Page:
An Appeal from the United States District Court for the Eastern District of Pennsylvania D.C. No. 94-cv-03958 Argued: October 15, 1997
Before: Stapleton, Alito, and Rosenn, Circuit Judges.
Opinion Filed March 9, 1998
This appeal presents an important question pertaining to the obligation of limited partners to return capital contributions distributed to them in violation of their partnership agreement which required that they establish reasonably necessary reserves. The issue is rendered complex by an interrelated maze of corporations and partnerships devised by the limited partners and the general partner in their efforts to develop two separate real estate projects. One of these, Timber Knolls, was aborted shortly after conception, and the other, Chestnut Woods, became the genesis of protracted litigation and of this appeal.
The defendants-appellants are limited partners of Red Hawk North Associates, L.P. (Red Hawk) L.P., a New Jersey limited partnership. G&A Development Corporation (G&A) is the general partner of Red Hawk. Cedar Ridge Development Corporation (Cedar Ridge), a New Jersey corporation, and Red Hawk entered into a joint venture agreement, the Chestnut Woods Partnership (Chestnut), to develop, construct, and market residential homes in Bucks County, Pennsylvania. Red Hawk and Cedar Ridge are both general partners of Chestnut Woods. Under the joint venture agreement, Red Hawk would provide the funding and Cedar Ridge would provide the land which it previously
had agreed to purchase. Cedar Ridge would act as the managing partner and general contractor.
On December 29, 1989, Cedar Ridge, as general contractor for Chestnut Woods, entered into a written subcontract with Henkels & McCoy, Inc. (Henkels), the plaintiff herein, to have it furnish the labor, materials, and equipment for the installation of the storm and sanitary sewer systems for the project. Cedar Ridge agreed to pay Henkels a fixed-price of $300,270 under the contract. Henkels completed the installation of the storm and sewer systems but Chestnut Woods defaulted in making the payments due under the contract. Henkels, a Pennsylvania corporation, then filed three actions in the United States District Court for the Eastern District of Pennsylvania; Henkels filed the first in December 1990 against Cedar Ridge and Red Hawk, trading as Chestnut Woods, for the balance due on the contract plus interest. The court entered a default judgment which was not satisfied in whole or part.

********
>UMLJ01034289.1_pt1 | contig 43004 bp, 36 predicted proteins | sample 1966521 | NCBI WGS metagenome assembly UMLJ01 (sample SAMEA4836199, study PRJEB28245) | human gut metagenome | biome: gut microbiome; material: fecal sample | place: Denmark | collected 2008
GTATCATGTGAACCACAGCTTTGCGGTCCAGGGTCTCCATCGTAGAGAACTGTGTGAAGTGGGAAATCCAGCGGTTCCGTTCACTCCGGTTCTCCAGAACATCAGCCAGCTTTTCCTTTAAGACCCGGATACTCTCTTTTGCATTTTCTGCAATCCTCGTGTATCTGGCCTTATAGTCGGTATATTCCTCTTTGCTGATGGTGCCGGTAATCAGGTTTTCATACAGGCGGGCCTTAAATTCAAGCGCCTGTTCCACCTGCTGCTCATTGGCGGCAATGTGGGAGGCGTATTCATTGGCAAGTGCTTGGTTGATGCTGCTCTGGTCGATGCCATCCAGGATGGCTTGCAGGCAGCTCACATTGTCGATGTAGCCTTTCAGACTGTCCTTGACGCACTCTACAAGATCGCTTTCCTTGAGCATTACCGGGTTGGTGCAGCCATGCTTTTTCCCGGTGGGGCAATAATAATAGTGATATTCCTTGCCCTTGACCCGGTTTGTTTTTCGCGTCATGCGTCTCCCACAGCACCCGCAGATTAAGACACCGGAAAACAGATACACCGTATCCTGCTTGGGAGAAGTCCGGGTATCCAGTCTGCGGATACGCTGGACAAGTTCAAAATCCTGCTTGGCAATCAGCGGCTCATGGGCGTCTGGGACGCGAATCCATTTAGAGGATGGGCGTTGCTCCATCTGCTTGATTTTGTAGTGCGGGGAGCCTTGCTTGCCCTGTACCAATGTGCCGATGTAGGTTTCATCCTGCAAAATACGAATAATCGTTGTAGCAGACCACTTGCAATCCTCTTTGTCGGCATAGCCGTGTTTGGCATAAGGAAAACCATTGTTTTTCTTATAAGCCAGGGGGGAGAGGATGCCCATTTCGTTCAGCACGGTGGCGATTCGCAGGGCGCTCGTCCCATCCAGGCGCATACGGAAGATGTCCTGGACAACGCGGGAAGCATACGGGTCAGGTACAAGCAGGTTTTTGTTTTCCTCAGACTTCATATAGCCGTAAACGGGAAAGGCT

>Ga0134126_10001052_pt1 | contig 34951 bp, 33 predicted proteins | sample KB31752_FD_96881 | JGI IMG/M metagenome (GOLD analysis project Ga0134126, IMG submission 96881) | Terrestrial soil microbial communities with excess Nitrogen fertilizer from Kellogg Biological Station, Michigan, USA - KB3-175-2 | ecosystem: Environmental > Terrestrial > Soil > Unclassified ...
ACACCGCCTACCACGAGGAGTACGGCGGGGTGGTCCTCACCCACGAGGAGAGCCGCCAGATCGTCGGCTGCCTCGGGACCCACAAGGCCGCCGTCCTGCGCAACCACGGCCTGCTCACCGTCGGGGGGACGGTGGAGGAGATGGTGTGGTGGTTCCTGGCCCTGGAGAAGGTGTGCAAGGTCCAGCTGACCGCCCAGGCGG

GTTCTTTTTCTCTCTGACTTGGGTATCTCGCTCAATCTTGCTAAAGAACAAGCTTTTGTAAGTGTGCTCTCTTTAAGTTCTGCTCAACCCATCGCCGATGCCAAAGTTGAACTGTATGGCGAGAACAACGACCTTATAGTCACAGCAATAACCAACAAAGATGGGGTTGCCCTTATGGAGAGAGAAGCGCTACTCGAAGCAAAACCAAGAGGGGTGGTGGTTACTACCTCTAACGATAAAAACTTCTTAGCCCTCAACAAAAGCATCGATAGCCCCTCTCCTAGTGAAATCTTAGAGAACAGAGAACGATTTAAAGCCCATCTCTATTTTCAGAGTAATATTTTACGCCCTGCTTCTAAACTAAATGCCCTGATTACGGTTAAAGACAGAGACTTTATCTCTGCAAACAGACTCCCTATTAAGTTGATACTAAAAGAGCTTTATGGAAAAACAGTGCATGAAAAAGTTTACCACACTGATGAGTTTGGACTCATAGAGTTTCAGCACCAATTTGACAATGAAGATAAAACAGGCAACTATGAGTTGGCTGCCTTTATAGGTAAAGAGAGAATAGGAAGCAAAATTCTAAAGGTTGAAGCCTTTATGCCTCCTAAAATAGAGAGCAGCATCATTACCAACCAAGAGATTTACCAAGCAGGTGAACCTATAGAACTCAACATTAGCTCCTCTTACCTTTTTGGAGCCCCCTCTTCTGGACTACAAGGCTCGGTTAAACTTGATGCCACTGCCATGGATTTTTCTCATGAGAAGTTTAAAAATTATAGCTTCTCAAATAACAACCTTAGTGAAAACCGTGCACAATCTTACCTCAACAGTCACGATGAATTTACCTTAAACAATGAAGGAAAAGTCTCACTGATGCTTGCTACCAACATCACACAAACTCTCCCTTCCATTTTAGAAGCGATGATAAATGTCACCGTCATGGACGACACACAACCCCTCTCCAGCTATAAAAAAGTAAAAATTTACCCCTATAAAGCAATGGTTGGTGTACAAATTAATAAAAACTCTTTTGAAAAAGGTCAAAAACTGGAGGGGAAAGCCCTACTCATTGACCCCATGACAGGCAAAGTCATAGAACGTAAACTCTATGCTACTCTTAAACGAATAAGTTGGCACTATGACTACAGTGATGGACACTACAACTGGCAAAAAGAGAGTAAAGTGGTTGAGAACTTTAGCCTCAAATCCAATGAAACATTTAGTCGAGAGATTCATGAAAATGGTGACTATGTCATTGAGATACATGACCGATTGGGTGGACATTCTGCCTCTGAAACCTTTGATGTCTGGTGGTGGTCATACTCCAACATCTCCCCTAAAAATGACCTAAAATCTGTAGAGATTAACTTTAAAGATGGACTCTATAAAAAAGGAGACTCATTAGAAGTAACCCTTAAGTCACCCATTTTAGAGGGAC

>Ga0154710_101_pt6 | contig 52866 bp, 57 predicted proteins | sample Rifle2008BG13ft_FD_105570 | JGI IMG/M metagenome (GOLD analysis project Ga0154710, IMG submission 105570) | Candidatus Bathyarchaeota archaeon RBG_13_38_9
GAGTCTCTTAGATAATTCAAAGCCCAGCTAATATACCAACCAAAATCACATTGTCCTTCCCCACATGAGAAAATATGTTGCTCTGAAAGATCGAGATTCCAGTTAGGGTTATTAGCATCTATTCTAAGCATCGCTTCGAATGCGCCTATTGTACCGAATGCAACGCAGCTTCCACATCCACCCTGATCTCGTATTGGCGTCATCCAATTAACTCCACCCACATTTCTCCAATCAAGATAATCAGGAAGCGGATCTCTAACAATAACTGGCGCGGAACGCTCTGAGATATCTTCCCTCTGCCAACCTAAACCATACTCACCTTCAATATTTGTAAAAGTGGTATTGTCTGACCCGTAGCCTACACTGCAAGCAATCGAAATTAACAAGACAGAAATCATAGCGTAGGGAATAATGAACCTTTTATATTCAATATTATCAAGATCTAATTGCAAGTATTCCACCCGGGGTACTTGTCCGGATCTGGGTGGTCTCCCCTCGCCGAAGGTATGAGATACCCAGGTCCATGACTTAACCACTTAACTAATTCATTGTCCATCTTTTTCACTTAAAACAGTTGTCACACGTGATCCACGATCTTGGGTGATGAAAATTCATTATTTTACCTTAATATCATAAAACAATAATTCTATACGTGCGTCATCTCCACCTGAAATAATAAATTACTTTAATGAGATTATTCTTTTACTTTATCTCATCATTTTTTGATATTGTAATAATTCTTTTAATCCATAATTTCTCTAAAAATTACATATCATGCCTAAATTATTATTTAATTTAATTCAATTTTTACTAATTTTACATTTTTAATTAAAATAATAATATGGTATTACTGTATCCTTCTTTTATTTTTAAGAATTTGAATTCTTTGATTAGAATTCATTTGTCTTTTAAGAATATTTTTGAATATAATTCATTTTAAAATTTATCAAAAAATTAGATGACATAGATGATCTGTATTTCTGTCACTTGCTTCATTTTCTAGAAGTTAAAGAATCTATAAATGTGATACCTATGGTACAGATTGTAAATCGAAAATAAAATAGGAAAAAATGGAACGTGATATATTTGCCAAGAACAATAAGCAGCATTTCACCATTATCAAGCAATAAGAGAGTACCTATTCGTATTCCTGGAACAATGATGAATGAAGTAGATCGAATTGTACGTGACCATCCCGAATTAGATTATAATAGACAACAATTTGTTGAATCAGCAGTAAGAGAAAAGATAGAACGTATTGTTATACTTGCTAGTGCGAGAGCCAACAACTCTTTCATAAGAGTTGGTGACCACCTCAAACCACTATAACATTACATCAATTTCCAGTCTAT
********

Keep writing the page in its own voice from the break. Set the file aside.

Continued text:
Henkels then filed suit against G&A in its capacity as a general partner of Red Hawk and obtained a default judgment in the same amount as it had obtained against Cedar Ridge and Red Hawk. Efforts to obtain payment on this judgment also proved fruitless and counsel for the defendants advised plaintiff 's counsel by letter dated October 26, 1993 that Red Hawk was worthless. Henkels' counsel also had been advised that G&A was unable to pay the judgment out of its assets.
Henkels finally brought this suit against the nineteen limited partners of Red Hawk (the Partners), standing in the shoes of the Red Hawk limited partnership; sixteen of the partners are parties to this appeal. Henkels sought, inter alia, to compel replacement of certain capital distributions made by Red Hawk to the limited partners aggregating $492,000 during the period that Cedar Ridge was obligated under its contract with Henkels to pay Henkels $300,270. Henkels alleged that the capital distributions were made in violation of the Red Hawk limited partnership agreement and § 42:2A-46(b) of the New Jersey Uniform Limited Partnership Law of 1976 (New Jersey ULPL).
After the district court denied both Henkels's and the Partners' motions for summary judgment,*fn1 it conducted a bench trial and on January 6, 1997, entered judgment in favor of Henkels. The court held each limited partner of Red Hawk liable to Henkels for his proportionate share of liability in the total amount of $371,101.84 plus interest to the date of payment of any judgment. The Partners appealed. We affirm.*fn2